indicating that denial of vested right of action would violate due process clauseSummary of this case from Miller v. USAA Casualty Insurance Co.
Decided December 27, 1927.
1. MASTER AND SERVANT — DECEASED EMPLOYEE'S DEPENDENTS, NOT SHOWING EMPLOYER'S WILLFUL MISCONDUCT, MUST RECOVER, IF AT ALL, COMPENSATION PROVIDED FOR IN WORKMEN'S COMPENSATION ACT (LAWS 1921, c. 67, AMENDING COMP. LAWS 1917, § 3132). Dependents of employee could recover for his death, if at all, only the compensation provided for in Workmen's Compensation Act under Laws 1921, c. 67, amending Comp. Laws 1917, § 3132, where it was not shown injury complained of was caused by any willful misconduct on part of employer. 2. MASTER AND SERVANT — LEGISLATURE CANNOT ENTIRELY ABROGATE COMPENSATION FOR INJURIES RESULTING IN DEATH (CONST. ART. 16, § 5 AS AMENDED [SEE LAWS SP. SESS. 1919, p. 45]). Addition of words, "except in cases where compensation for injury resulting in death is provided by law," to Const. art. 16, § 5, by amendment (see Laws Sp. Sess. 1919, p. 45), gave Legislature power to fix amount of compensation for injuries resulting in death, but not power to entirely abrogate compensation, and it is beyond power of Legislature to take from dependents of an employee their claim against employer, where such employee dies as result of wrongful injury by employer. 3. CONSTITUTIONAL LAW — STATUTES — EFFECT SHOULD BE GIVEN TO ALL LANGUAGE USED IN STATUTORY OR CONSTITUTIONAL PROVISION, IF POSSIBLE. When possible, effect should be given to all language used in statutory or constitutional provision. 4. MASTER AND SERVANT — RIGHT OF DEPENDENTS TO COMPENSATION FOR EMPLOYEE'S DEATH IS NOT CONTRACTUAL, BUT IS CONSTITUTIONAL RIGHT (CONST. ART. 16 § 5, AS AMENDED [SEE LAWS SP. SESS. 1919, p. 45]; WORKMEN'S COMPENSATION ACT). Right of an employee's dependents to recover for wrongful injury, resulting in death of such employee, under Workmen's Compensation Act (Comp. Laws 1917, §§ 3061, et seq. as amended), is not result of any contract but is right, under Const. art. 16, § 5, as amended (see Laws Sp. Sess. 1919, p. 45), which cannot be denied dependents without their consent except by court or other judicial tribunal of competent jurisdiction, after notice given and hearing had. 5. CONSTITUTIONAL LAW — "VESTED RIGHT" OF ACTION IS "PROPERTY" IN SAME SENSE IN WHICH TANGIBLE THINGS ARE PROPERTY, AND IS EQUALLY PROTECTED AGAINST ARBITRARY INTERFERENCE. Vested right of action is "property" in same sense in which tangible things are property, and is equally protected against arbitrary interference. 6. MASTER AND SERVANT — WORKMEN'S COMPENSATION ACT MAKES NO DISTINCTION BETWEEN CLAIM BASED ON EMPLOYER'S NEGLIGENCE AND CLAIM NOT FOUNDED THEREON. Workmen's Compensation or Industrial Act (Comp. Laws 1917, § 3061 et seq., as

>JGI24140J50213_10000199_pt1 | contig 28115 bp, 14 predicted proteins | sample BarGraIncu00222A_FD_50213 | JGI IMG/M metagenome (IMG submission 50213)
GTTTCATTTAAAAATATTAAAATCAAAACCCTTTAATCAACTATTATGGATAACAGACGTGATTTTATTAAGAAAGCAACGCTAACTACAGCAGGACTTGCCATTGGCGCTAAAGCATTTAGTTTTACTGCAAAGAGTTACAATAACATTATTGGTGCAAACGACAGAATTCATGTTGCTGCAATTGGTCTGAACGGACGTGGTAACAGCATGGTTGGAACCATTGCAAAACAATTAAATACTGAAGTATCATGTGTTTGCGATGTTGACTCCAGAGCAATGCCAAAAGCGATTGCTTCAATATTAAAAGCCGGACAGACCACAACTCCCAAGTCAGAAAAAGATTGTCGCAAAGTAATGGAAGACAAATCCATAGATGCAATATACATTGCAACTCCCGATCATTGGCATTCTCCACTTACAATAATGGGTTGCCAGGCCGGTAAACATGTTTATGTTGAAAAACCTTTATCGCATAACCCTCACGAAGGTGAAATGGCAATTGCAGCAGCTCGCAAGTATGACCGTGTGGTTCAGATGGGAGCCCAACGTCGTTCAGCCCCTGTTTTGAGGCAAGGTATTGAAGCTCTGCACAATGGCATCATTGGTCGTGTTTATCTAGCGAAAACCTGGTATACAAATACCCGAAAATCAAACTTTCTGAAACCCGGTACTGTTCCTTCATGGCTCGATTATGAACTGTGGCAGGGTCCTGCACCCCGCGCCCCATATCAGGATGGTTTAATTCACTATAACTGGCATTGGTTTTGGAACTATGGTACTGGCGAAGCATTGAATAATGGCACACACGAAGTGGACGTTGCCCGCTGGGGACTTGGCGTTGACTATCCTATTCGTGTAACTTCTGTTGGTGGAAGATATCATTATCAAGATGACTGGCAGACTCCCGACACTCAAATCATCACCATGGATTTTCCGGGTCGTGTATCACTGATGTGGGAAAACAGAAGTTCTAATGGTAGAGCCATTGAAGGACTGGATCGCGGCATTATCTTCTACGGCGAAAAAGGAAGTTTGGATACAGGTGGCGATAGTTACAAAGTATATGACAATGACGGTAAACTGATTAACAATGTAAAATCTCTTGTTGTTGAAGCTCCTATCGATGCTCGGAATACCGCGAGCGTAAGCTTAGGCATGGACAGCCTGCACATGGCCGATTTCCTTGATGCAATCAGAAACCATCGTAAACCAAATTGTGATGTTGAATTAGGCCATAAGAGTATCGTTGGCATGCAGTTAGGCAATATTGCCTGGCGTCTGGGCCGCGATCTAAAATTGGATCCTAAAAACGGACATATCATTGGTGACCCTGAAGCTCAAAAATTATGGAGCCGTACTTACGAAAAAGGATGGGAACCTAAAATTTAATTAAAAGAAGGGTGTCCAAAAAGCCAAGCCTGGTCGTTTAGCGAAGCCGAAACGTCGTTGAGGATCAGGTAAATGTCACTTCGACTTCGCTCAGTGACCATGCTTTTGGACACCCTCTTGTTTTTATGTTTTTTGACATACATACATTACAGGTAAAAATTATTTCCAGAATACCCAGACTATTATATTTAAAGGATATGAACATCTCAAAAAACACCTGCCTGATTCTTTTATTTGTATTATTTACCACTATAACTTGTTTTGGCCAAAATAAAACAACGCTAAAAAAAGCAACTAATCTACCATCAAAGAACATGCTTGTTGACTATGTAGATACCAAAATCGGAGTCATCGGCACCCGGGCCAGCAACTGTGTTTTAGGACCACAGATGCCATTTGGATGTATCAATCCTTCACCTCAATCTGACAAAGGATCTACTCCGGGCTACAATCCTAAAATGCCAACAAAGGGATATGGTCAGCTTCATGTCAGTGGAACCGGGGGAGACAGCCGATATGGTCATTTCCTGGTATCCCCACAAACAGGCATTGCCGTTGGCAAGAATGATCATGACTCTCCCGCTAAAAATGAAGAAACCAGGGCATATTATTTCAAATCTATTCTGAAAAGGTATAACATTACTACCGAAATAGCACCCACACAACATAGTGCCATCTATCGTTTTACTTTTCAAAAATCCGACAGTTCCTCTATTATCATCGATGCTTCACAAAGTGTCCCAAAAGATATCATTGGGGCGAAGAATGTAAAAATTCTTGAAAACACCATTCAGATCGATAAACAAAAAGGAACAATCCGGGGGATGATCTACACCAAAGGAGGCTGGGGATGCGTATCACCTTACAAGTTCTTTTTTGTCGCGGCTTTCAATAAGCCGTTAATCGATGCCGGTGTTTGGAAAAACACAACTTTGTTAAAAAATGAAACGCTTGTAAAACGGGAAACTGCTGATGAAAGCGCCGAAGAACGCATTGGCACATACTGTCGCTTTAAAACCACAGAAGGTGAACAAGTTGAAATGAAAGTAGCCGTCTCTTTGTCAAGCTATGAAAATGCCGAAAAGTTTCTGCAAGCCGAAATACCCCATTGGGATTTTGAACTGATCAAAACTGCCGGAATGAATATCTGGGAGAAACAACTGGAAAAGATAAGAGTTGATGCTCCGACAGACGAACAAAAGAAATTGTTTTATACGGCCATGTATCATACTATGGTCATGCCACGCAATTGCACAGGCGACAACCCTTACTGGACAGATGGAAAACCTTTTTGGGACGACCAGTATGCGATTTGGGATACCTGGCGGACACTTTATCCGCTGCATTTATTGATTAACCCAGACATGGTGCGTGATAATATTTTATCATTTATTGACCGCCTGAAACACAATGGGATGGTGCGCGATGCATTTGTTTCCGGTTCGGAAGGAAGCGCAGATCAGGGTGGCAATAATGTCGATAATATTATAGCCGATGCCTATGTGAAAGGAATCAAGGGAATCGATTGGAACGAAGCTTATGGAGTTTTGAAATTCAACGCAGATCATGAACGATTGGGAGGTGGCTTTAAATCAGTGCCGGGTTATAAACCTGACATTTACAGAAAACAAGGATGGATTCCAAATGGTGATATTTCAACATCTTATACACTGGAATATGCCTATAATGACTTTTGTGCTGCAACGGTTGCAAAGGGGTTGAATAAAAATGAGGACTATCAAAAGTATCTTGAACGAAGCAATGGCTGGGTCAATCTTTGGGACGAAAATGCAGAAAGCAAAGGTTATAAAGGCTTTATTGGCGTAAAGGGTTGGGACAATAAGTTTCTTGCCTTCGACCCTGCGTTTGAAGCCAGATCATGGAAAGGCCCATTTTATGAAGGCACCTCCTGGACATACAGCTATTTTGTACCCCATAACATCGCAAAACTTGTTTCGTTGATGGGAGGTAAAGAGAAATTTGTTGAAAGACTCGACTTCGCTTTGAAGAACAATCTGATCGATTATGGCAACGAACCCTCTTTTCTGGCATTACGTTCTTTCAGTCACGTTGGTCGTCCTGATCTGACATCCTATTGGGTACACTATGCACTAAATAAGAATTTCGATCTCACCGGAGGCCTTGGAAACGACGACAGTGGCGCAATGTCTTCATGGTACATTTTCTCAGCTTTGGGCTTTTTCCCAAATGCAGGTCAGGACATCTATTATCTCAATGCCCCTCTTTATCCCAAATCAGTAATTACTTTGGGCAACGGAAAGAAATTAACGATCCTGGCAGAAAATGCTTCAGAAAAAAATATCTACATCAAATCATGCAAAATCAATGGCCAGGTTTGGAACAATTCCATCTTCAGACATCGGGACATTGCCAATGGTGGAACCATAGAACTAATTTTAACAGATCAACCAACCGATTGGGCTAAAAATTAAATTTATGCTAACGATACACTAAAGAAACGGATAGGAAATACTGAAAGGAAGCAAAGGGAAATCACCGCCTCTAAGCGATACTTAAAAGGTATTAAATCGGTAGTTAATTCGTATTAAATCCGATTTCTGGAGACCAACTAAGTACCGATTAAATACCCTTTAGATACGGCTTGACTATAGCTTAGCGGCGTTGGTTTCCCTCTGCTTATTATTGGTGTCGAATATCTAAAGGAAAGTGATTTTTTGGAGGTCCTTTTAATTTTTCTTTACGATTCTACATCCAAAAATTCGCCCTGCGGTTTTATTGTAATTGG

Corpus Juris-Cyc. References:
[1-3] Constitutional Law 12 C.J. p. 707 n. 35; Workmen's Compensation Acts C.J. p. 13 n. 83 New; p. 99 n. 58 New; Statutes 36 Cyc. p. 1128 n. 58.
[4, 5] Constitutional Law 12 C.J. p. 972 n. 85; Workmen's Compensation Acts C.J. p. 7 n. 31 New.
Workmen's Compensation Acts C.J. p. 7 n. 25.
Constitutional Law 12 C.J. p. 1220 n. 87.